You’re an atheist. Would you want to give all your private details - bank accounts, date of birth, job applications, positions held, educational status, assets (if any), marital status, number of children, number of dependents and any other personal data to the Salvation Army? You’re a committed Buddhist. Would you choose to reveal your personal information to the Catholic Church? You’re a Methodist. Would you want the Anglicans to know all your private business?
No? Then make sure you hang on to your job and don’t become unemployed. Put up with whatever conditions your employer imposes or, like every other Australian dependent upon CentreLink because out of work, you’ll be hooked up to a church agency and obliged to disclose everything.
Despite privacy laws and section 116 of the Australian Constitution purportedly enshrining the principle that there shall be religious freedom and no state religion in this country, the current federal government has created a church-state monopoly.
The unemployed are no longer allowed to maintain their privacy or demand constitutional coverage. They are at the mercy (sic) of the Salvos, Anglicare, Mission Australia, Centrecare and all those other profit-making arms of the Christian (sic) churches in Australia.
When CES - the Commonwealth Employment Service - was abolished, the Howard Government tendered out unemployment business to the private sector. No prizes for guessing: the churches, keen for income and profits as, it appears, is standard form, came in at a rush. Contracts at high prices were secured between government and these bodies for provision of unemployment “services” to the jobless.
Now, instead of disclosing private information to a government body (CES) as was so in the past, all unemployed persons are obliged to give their details to the service provider to which they are allotted. And where are they allotted? To church-run, church-backed and church-controlled employment agencies.
The unemployed cannot cry: “I want my religious freedom”; or “I want to deal with a secular organisation”; or “I am prepared to disclose my private details to a government employment organisation, but not to a church or the private sector”. Nor is there any point in quoting section 116 of the Constitution (unless you have funds to run a constitutional challenge, which for the unemployed is unlikely). Nor is much to be gained from objecting to church bodies getting one’s information to make a profit out of effectively selling it to prospective employers: this is all, after all, all done for a fee. These bodies are profit-making, every unemployed person they place a statistic earning funds for these job providers.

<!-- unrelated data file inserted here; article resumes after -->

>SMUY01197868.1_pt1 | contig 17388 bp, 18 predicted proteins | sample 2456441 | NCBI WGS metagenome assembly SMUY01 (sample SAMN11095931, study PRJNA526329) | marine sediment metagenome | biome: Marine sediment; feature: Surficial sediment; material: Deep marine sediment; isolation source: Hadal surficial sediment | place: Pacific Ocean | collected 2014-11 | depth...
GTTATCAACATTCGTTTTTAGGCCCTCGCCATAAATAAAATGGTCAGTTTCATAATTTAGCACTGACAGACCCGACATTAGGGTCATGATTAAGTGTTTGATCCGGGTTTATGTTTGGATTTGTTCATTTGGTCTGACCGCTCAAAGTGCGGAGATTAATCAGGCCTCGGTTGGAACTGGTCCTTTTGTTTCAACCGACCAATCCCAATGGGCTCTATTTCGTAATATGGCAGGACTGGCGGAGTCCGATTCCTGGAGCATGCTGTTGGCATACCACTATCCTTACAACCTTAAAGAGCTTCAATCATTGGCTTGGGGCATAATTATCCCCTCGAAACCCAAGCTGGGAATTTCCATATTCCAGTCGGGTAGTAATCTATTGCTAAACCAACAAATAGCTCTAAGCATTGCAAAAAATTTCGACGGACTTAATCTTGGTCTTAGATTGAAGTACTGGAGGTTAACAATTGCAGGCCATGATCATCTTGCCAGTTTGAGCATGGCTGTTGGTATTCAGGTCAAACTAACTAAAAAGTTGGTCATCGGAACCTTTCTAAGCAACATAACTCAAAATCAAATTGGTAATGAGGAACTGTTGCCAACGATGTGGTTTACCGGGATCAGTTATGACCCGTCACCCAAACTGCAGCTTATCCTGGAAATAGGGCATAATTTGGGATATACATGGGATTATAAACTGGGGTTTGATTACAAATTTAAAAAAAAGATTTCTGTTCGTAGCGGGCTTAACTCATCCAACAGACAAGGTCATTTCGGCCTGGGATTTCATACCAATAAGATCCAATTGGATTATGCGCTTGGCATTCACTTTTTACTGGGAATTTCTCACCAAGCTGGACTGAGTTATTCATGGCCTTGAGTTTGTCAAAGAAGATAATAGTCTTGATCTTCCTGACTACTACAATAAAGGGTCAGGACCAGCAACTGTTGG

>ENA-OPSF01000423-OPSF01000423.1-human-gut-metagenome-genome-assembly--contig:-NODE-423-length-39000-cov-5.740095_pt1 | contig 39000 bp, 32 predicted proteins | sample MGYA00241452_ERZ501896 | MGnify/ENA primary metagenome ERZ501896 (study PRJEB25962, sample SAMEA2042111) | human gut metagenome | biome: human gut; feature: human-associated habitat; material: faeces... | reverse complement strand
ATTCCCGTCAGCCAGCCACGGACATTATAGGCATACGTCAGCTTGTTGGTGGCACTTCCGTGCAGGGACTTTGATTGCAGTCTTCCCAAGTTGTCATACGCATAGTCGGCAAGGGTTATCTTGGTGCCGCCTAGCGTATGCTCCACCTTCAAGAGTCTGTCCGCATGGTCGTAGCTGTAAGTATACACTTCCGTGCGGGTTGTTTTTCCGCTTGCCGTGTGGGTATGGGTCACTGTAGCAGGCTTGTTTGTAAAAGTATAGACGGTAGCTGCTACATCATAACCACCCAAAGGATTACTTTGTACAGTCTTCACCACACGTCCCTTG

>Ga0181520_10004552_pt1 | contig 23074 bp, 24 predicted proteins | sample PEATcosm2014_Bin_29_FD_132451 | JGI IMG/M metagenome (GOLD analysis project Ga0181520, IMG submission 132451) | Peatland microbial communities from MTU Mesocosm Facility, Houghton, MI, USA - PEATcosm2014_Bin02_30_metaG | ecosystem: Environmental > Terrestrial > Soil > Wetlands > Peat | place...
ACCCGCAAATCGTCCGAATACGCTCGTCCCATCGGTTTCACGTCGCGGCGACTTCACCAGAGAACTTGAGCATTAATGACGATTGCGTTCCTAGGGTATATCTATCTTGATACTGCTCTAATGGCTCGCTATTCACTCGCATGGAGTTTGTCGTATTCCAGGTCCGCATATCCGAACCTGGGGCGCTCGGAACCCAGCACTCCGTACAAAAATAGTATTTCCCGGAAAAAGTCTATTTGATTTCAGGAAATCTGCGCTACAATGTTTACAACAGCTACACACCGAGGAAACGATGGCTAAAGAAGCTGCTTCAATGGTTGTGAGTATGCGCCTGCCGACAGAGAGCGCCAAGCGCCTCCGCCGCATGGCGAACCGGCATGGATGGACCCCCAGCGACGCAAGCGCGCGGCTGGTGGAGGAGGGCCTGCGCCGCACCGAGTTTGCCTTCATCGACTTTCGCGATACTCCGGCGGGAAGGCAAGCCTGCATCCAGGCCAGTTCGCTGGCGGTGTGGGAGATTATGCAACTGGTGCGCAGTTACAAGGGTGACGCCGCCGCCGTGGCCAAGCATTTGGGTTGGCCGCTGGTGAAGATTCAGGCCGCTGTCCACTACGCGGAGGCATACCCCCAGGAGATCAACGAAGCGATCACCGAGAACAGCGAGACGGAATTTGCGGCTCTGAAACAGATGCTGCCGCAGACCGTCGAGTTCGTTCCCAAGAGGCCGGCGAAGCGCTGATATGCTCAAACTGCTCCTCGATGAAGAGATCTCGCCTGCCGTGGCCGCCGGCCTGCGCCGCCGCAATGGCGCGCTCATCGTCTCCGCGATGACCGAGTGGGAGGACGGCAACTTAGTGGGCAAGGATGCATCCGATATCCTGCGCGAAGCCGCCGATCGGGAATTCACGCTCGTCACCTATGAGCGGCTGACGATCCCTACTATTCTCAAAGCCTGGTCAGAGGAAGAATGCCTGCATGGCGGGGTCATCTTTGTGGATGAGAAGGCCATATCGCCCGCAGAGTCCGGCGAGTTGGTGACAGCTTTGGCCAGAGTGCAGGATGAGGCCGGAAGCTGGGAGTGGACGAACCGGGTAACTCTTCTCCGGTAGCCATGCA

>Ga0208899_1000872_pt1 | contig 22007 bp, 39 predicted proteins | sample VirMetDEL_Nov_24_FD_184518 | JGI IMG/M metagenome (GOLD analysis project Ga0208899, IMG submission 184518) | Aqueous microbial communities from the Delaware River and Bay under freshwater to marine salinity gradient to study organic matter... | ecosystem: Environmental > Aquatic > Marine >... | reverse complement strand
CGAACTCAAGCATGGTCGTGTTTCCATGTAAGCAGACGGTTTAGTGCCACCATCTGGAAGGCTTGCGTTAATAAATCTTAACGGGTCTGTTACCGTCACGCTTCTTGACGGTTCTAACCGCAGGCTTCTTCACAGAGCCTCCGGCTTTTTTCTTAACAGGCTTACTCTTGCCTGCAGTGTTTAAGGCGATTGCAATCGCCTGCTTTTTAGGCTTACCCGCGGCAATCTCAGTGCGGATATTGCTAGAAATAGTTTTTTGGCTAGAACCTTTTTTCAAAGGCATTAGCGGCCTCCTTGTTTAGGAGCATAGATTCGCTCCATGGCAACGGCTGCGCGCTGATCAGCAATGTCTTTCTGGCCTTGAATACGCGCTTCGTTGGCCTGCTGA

If you object, you’ll be off the books and disentitled to receive unemployment benefit. You’re over a barrel: give up the information to retain the chance of receiving CentreLink benefits, however meagre, or decline to disclose your details, and starve.
Taking the non-disclosure option while not wanting to starve means entering the church circuit by another door, in any event - the church-run soup kitchen, the church-run charity dispensing clothing and (sometimes) vouchers. You’re back in the religious loop. No escape for the poor or unemployed.
And what about when you actually get a job? What happens to your records then? With CES, at least unemployed people had the assurance of knowing they had given their information to government, which probably had the information anyway. Those out of work had the assurance of knowing that government had responsibilities under privacy legislation along with general responsibilities towards the citizenry.
Privacy legislation now applies to the private sector. However, how many of these job providers know this, and honour it? Even honouring it, what do they do with the information anyway?
Do you want your private details to be held in perpetuity, or at least for years, by a religious organisation if you have no religion? Do you want your personal information to be held by a religious organisation that is not your own, if you are a religious adherent?
Constantly assailed by anti-Muslim rhetoric, we live in a world where religion is becoming more, rather than less, intrusive. In the past, the idea that hundreds of thousands of Australians, even millions, should be obliged by law to give up their private information to religious organisations would have been seen as unacceptable. In the past, the notion that, not only should they disclose their details but the law requires them to go in daily or weekly attendance to a church body with which they have no religious affiliation would have been regarded as anathema.
Today, no one turns a hair. Other than the unemployed, that is - when they suddenly learn that their lives are no longer their own and that religion has invaded their privacy. And even after they have a job, they do not escape. Their records are no longer secular. They have entered the world of religious capture. And all in the name of “job search”.
She is also Visiting Fellow, Lucy Cavendish College, University of Cambridge.